Methods

Animals

BLT1KO mice were established using a conventional strategy [7], and 10–14-week-old BLT1KO mice and their wild-type littermates (C57BL/6 background) (body weights, 23–30 g) were used. The mice were housed under standard conditions (12 h light–dark cycle; lights on at 6:00 am) with free access to food and water. The experiments were approved by the ethics committee for the animal experiments of the University of Tokyo and performed according to the University of Tokyo’s guidelines for the care and use of laboratory animals.

Formalin test

The formalin test was conducted during the light phase of the cycle. Each mouse was habituated in an individual observation cage for at least 30 min prior to an injection of 5% formalin (10 μL) into the dorsal surface of the right hind paw using a 30-gauge needle fitted to a microsyringe. After the injection, each mouse was immediately placed into a transparent observation cage. The time spent licking, biting and flinching the injected paw was recorded using a stopwatch in 5 min intervals for 40 or 60 min.

Measurement of paw edema

The hind paw of a mouse was submerged to the ankle hairline within a plethysmometer (Muromachi Kikai Co. Tokyo, Japan), yielding a measure of paw volume. The measurements were performed before and 1 h after an intraplantar injection of formalin into the right hind paw. The increase in the paw volume was calculated using the baseline (before the injection) value according to the following formula: Increase in paw volume (%) = (paw volume value 1 h after formalin injection – paw volume value at baseline)/paw volume value at baseline.

Vascular permeability assay

The vascular permeability assays were performed as described previously [60]. Briefly, mice were injected intraperitoneally (i.p.) with Evans Blue dye (80 mg/kg, Sigma-Aldrich, St. Louis, MO, USA, diluted in 100 μL of phosphate-buffered saline, PBS). Five minutes later, 10 μL of 5% formalin or vehicle (PBS) was intraplantarly injected. One hour after the injection, mice were deeply anesthetized with sodium pentobarbital (100 mg/kg, i.p.) and perfused with 30 mL of PBS. Both hind paws were removed. The samples were dried to remove excess liquid, weighed and incubated in 1 mL of dimethylformamide overnight at 52°C. After centrifugation at 10,000 × g for 20 min at 4°C, the optical density at a wavelength of 620 nm was measured with a spectrophotometer. Plasma extravasation was calculated as the concentration of Evans blue in the ipsilateral paw divided by that in the contralateral paw.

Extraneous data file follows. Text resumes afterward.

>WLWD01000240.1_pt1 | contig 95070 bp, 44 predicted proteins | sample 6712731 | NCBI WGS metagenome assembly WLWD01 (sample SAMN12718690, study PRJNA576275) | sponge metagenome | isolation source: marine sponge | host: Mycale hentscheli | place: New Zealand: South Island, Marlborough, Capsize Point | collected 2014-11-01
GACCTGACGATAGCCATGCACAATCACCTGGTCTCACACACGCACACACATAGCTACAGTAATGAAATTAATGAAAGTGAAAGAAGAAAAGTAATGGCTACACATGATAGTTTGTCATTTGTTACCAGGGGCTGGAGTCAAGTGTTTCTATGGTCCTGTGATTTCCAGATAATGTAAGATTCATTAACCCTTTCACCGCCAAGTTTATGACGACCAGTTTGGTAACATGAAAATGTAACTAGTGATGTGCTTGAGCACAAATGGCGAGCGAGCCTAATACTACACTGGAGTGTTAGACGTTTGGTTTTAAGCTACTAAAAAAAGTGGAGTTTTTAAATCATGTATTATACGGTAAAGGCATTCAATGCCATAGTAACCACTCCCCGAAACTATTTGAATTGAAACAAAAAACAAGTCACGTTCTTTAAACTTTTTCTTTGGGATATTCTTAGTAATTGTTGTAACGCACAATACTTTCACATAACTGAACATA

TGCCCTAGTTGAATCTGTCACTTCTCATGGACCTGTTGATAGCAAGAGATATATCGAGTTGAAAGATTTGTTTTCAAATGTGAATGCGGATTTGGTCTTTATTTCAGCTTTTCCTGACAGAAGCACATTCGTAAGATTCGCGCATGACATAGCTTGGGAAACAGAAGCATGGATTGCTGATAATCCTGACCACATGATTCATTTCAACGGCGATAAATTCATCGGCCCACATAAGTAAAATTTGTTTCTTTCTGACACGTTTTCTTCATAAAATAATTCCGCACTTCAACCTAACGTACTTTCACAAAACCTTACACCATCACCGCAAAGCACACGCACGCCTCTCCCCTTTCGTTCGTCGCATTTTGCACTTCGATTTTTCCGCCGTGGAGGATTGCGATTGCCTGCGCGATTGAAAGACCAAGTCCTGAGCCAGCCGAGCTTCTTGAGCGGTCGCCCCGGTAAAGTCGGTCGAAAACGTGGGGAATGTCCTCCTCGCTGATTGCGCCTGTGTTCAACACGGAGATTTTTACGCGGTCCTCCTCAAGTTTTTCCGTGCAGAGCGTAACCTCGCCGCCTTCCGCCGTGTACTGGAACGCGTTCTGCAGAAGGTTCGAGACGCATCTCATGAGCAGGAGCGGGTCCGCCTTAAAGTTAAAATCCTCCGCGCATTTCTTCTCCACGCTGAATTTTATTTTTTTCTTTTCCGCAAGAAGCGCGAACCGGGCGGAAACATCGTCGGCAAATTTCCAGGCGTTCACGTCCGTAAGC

MPO activity measurements

Paw skin tissues were removed 1 h after formalin injections, washed in PBS, frozen in liquid nitrogen and stored at −80°C until use. Samples were homogenized in 50 mM potassium phosphate buffer (KPB) solution (pH 7.4), subjected to three freeze-thaw cycles and centrifuged at 14,000 rpm at 4°C for 10 min. The supernatants were reacted with 100 μL of KPB (50 mM; pH 6.0) containing 0.157 mg/mL of O-dianisidine dihydrochloride (Sigma-Aldrich) and 0.0005% hydrogen peroxide. The absorbance was measured spectrophotometrically at a wavelength of 450 nm as described previously [61]. The MPO activity in each sample was calculated using a standard curve of commercially available MPO (Calbiochem, San Diego, CA, USA) and expressed in milliunits per 20 μg of protein in the supernatant samples.

RNA extraction and qRT-PCR

Lumbar spinal cord and L1–6 DRGs were dissected and collected from naïve male wild-type (WT) and BLT1KO mice. Total RNA was extracted from spinal cord using Isogen (Nippon Gene Co. Tokyo, Japan) and from DRG using the Rneasy mini kit (QIAGEN, Hilden, Germany). The RNA (0.5 μg) was reversely transcribed to cDNA in 20 μL of a reaction mixture containing 10 mM deoxyribonucleotide triphosphates, 0.1 M dithiothreitol, 50 ng of oligo(dT) primer and 50 U of SuperScript II reverse transcriptase (all components purchased from Invitrogen, Carlsbad, CA, USA) for 52 min at 42°C.